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      Work/life experiences of Brookes’ academics


    I subscribe to the belief that you can learn to be entrepreneurial.

    Ross is Programme Lead at the Business School for the undergraduate degree in Business and Management and a Senior Lecturer, specialising in Enterprise and Entrepreneurship.

  • Ross has a highly entrepreneurial background himself. He spent the first stage of his career as a retailer, initially working behind a counter and then starting his own business which lead to him running a chain of five musical instrument shops, or more precisely


    Rock and roll shops: pointy guitars, drums, loud noises, that sort of thing.

    This was an intense but highly enjoyable time:

    We were so busy you couldn’t sit back and enjoy it. Only upon reflection do you realise that was something really special.

    Eighteen years on, when he exited that business he had a “huge career change” and embarked on an MBA at Oxford Brookes. He quips:

    So like a number of my colleagues, I came here as a student and have yet to escape!

    During this career transition, Ross had a number of different jobs: he worked for the Music Industries Association, ran a programme called ‘Weekend Warriors’ which encouraged lapsed musicians to take up their instruments again and “was about having fun.” He was also integral in setting up a charity called ‘Music For All’, which was about promoting the benefits of playing music at school.

    Two years on, the opportunity presented itself to do some Associate Lecturing at Brookes. He had always wanted to teach and despite his initial reaction to his first day - “I thought I couldn’t do it” - he persevered:

    “Luckily I came back and worked out how to help students realise their potential with lots of help and support from very experienced colleagues.

    Ross also borrowed some techniques from his hobby, stand-up comedy and sees similarities between this and lecturing.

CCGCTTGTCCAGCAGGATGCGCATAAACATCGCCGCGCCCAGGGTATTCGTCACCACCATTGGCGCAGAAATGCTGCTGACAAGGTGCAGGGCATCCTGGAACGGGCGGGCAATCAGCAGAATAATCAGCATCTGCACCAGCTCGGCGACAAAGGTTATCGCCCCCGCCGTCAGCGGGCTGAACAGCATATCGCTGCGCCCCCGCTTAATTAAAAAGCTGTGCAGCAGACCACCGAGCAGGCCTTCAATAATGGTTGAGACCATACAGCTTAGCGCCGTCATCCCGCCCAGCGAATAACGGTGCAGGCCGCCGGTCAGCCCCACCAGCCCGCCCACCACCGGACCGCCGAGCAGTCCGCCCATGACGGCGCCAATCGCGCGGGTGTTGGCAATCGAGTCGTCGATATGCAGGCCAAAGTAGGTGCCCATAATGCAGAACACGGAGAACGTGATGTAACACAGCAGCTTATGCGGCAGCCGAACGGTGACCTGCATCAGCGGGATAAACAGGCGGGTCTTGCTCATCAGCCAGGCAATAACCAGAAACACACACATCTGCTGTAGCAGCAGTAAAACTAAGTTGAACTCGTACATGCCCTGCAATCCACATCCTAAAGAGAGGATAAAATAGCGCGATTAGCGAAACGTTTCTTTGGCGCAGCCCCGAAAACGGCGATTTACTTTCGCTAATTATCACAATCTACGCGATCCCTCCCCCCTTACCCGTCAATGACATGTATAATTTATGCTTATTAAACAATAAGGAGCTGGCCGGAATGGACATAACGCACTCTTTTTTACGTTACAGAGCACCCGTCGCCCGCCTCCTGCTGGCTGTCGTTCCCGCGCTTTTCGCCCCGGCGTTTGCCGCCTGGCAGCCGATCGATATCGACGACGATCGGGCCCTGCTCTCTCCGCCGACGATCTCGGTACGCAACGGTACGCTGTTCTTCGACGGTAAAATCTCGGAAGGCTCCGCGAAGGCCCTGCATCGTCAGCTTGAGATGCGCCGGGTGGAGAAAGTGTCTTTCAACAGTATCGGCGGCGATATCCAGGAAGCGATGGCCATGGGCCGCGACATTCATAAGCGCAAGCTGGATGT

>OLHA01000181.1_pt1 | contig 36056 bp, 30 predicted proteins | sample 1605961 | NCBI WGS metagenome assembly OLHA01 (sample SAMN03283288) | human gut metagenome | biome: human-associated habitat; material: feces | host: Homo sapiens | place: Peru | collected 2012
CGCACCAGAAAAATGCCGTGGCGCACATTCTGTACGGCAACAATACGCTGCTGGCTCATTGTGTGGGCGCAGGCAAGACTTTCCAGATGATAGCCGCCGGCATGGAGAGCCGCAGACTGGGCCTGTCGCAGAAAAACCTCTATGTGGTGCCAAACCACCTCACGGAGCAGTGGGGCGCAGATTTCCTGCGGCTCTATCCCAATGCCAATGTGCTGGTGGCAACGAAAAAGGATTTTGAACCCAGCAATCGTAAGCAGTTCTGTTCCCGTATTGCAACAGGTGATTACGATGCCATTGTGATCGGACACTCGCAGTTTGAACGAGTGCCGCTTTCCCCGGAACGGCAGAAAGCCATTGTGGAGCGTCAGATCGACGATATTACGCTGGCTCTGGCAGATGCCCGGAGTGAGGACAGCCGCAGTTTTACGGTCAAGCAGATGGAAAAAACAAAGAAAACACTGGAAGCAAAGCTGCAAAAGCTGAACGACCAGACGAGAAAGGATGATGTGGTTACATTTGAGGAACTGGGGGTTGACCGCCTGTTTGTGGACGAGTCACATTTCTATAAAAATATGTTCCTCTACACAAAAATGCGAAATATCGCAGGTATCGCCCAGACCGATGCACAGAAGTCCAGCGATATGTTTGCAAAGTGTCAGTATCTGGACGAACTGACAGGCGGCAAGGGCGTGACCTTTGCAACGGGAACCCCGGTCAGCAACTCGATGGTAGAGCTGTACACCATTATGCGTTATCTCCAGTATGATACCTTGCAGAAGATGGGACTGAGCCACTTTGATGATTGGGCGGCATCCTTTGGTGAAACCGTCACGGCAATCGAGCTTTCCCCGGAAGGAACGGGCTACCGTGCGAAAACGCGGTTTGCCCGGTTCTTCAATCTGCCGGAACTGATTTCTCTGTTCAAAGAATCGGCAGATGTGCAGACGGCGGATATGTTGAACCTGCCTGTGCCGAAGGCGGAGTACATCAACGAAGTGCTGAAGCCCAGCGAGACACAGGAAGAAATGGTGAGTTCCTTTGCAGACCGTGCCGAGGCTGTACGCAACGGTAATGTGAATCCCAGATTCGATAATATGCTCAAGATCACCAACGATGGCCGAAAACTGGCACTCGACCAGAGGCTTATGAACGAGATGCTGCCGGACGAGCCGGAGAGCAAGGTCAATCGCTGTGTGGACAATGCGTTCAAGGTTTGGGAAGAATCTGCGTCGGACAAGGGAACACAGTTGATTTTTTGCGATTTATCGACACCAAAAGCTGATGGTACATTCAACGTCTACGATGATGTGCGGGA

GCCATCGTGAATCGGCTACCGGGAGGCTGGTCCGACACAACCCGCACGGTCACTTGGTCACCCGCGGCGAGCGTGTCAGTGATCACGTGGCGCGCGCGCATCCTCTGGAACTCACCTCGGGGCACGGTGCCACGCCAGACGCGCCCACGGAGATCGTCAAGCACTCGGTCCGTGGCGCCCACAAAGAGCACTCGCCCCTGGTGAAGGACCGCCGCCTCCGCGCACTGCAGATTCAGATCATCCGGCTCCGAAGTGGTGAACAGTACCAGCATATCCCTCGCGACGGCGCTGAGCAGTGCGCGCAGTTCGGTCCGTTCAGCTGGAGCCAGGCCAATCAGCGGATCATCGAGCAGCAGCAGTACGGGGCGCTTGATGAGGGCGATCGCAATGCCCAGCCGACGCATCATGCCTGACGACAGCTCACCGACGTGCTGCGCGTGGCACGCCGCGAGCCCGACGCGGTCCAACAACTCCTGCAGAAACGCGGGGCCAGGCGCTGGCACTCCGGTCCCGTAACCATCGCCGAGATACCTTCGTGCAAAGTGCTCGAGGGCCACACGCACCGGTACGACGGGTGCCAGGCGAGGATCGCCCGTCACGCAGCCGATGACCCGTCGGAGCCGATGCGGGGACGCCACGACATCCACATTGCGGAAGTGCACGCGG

There’s no greater reward or pleasure than enabling someone to laugh. In the same way that I think there’s an equal reward and pleasure in helping someone learn something about themselves […] a lot of entrepreneurship teaching is about helping people to understand themselves.

    Alongside his teaching, Ross also worked in a number of different roles for Land Securities PLC (the developer of the Westgate Centre in Oxford), and set up his own business called “Brit Picks” which manufactures guitar plectrums out of recycled plastic.

    Ross continued juggling these various roles until 18 months ago, when due to the opportunities that arose, he had to choose between full-time work in academia or full-time employment in a commercial property PLC. Ultimately, it was the teaching that swung it:

    Fundamentally I love teaching and I love the student experience. I love seeing people learn and find their place in the world.

    Moreover, as an entrepreneur, he is aware of opportunities and how to take them and felt that there was lots of space for development at Brookes.

    In addition to his passion for teaching, Ross is also developing his own research and is half way through a professional doctorate with the School of Education at Brookes. Ross loves thinking strategically, and being involved in and able to influence all aspects of the University: teaching, research, commercial activity are extremely important to him.

    The opportunity to make a difference in a strategic sense is a key motivation.

    Ross has a partner with whom he has been since his music shop days. She has been extremely supportive and, coincidentally, also ended up as a university lecturer for a time. Now that she has moved into a slightly different role, working with a social enterprise, he says:

    We are able to have conversations about work without boring each other silly.

    If we can enable people to balance the varying demands of teaching, research and commercial activity, then I think we are doing an amazing job… but that’s really tough to do.

    In terms of advice for entrepreneurship he says:

    There is a great benefit in education for entrepreneurship. I think there is a notion that you are born an entrepreneur, and you might be, but I subscribe to the belief that you can learn to be entrepreneurial.